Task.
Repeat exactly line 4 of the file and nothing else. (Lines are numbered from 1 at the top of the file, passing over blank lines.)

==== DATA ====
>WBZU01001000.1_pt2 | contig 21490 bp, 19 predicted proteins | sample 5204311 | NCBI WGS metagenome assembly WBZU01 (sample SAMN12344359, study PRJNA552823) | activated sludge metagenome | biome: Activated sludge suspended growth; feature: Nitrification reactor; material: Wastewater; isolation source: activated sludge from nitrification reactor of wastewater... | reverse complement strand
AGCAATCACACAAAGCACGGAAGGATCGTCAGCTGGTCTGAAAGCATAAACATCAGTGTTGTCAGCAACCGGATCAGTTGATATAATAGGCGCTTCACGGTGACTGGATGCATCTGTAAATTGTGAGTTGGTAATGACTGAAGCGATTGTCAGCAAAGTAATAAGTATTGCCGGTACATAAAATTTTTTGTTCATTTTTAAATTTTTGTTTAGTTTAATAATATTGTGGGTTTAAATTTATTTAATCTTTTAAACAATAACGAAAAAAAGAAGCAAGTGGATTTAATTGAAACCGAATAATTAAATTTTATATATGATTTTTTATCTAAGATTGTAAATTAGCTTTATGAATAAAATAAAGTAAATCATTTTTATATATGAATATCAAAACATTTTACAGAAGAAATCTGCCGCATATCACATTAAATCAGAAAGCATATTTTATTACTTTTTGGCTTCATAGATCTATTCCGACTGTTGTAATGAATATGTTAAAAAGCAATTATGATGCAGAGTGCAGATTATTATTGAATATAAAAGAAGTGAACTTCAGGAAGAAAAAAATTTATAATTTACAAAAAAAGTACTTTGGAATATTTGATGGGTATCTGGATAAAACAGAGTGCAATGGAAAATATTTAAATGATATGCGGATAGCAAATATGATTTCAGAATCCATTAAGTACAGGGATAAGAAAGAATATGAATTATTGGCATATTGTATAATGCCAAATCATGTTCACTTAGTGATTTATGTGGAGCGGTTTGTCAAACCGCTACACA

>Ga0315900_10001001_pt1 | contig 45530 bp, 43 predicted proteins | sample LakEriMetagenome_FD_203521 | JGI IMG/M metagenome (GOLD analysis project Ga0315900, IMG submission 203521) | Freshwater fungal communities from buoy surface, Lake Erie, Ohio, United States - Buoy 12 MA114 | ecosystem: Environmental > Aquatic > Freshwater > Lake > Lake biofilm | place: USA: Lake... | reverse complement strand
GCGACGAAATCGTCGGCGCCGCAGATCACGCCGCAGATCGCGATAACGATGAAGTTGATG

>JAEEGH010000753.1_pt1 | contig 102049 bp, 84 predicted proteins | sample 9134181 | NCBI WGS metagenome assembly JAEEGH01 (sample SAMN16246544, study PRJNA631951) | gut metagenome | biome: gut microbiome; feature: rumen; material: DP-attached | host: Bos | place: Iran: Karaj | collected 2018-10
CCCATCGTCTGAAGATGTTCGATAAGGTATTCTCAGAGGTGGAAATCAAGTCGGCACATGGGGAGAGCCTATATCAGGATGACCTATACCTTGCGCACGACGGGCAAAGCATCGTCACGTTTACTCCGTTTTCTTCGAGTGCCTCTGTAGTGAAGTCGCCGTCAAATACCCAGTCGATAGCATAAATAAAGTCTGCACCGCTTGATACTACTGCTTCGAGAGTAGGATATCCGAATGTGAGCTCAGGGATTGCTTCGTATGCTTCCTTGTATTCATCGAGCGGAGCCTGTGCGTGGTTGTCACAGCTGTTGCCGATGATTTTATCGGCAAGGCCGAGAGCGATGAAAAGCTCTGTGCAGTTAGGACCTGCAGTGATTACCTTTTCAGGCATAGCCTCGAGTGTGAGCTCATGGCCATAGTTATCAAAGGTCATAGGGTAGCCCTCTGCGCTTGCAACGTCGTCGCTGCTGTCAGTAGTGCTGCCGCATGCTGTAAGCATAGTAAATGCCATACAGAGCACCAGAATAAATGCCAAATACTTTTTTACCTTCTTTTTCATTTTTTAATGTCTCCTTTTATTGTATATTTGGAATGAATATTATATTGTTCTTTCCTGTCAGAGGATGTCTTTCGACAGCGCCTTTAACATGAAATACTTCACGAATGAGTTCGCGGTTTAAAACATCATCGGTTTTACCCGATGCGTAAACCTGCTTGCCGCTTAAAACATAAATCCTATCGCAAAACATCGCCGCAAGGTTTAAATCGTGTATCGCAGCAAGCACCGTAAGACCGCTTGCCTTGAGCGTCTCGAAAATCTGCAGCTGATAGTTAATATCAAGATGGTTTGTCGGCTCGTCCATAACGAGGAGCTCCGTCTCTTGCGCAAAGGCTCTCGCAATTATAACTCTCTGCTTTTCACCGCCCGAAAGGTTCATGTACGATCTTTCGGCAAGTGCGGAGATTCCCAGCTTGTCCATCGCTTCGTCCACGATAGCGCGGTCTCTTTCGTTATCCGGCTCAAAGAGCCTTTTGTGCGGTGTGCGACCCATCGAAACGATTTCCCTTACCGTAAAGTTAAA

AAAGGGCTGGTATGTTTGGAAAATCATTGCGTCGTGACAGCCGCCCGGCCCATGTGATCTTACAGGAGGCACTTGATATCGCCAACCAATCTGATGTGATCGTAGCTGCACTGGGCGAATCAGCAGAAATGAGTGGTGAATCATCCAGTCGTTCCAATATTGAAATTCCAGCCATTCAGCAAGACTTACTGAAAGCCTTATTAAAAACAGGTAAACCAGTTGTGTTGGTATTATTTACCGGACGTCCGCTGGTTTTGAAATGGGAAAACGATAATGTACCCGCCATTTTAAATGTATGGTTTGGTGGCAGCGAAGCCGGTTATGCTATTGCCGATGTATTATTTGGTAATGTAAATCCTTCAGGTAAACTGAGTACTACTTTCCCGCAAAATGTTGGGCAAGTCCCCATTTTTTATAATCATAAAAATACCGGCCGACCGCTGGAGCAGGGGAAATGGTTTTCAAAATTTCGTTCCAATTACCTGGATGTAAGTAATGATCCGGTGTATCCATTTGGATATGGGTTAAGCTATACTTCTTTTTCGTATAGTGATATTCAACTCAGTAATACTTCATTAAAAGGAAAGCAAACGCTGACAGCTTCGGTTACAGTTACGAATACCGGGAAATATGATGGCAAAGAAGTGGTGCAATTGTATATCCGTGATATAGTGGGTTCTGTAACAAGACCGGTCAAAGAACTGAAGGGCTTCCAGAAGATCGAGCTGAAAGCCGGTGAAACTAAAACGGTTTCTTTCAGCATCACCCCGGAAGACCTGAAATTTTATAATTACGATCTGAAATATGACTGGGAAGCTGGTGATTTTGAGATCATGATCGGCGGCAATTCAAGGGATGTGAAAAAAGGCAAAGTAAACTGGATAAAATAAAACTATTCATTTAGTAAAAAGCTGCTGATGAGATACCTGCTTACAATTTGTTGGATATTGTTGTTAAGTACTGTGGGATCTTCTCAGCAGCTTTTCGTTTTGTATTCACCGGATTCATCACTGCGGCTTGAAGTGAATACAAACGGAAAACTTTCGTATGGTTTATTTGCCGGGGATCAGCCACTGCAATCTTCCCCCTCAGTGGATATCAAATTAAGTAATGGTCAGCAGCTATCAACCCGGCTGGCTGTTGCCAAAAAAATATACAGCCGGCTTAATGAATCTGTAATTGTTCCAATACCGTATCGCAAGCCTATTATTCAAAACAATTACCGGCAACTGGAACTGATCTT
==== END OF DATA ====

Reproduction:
GCGACGAAATCGTCGGCGCCGCAGATCACGCCGCAGATCGCGATAACGATGAAGTTGATG